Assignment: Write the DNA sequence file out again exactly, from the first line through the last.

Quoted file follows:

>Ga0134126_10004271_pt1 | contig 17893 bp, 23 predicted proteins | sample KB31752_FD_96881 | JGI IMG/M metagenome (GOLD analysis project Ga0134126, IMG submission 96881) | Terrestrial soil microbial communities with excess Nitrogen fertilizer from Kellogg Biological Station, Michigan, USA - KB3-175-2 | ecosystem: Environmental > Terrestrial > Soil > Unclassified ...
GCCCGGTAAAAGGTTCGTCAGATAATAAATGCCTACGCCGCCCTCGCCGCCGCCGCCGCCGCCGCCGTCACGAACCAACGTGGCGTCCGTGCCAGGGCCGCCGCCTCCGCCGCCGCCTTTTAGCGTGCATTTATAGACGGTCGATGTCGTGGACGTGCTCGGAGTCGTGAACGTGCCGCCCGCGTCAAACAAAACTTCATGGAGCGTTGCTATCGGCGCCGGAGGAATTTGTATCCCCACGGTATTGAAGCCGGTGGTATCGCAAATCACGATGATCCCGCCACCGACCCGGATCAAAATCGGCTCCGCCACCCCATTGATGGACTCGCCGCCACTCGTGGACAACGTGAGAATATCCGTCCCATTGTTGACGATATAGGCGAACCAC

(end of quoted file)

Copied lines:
>Ga0134126_10004271_pt1 | contig 17893 bp, 23 predicted proteins | sample KB31752_FD_96881 | JGI IMG/M metagenome (GOLD analysis project Ga0134126, IMG submission 96881) | Terrestrial soil microbial communities with excess Nitrogen fertilizer from Kellogg Biological Station, Michigan, USA - KB3-175-2 | ecosystem: Environmental > Terrestrial > Soil > Unclassified ...
GCCCGGTAAAAGGTTCGTCAGATAATAAATGCCTACGCCGCCCTCGCCGCCGCCGCCGCCGCCGCCGTCACGAACCAACGTGGCGTCCGTGCCAGGGCCGCCGCCTCCGCCGCCGCCTTTTAGCGTGCATTTATAGACGGTCGATGTCGTGGACGTGCTCGGAGTCGTGAACGTGCCGCCCGCGTCAAACAAAACTTCATGGAGCGTTGCTATCGGCGCCGGAGGAATTTGTATCCCCACGGTATTGAAGCCGGTGGTATCGCAAATCACGATGATCCCGCCACCGACCCGGATCAAAATCGGCTCCGCCACCCCATTGATGGACTCGCCGCCACTCGTGGACAACGTGAGAATATCCGTCCCATTGTTGACGATATAGGCGAACCAC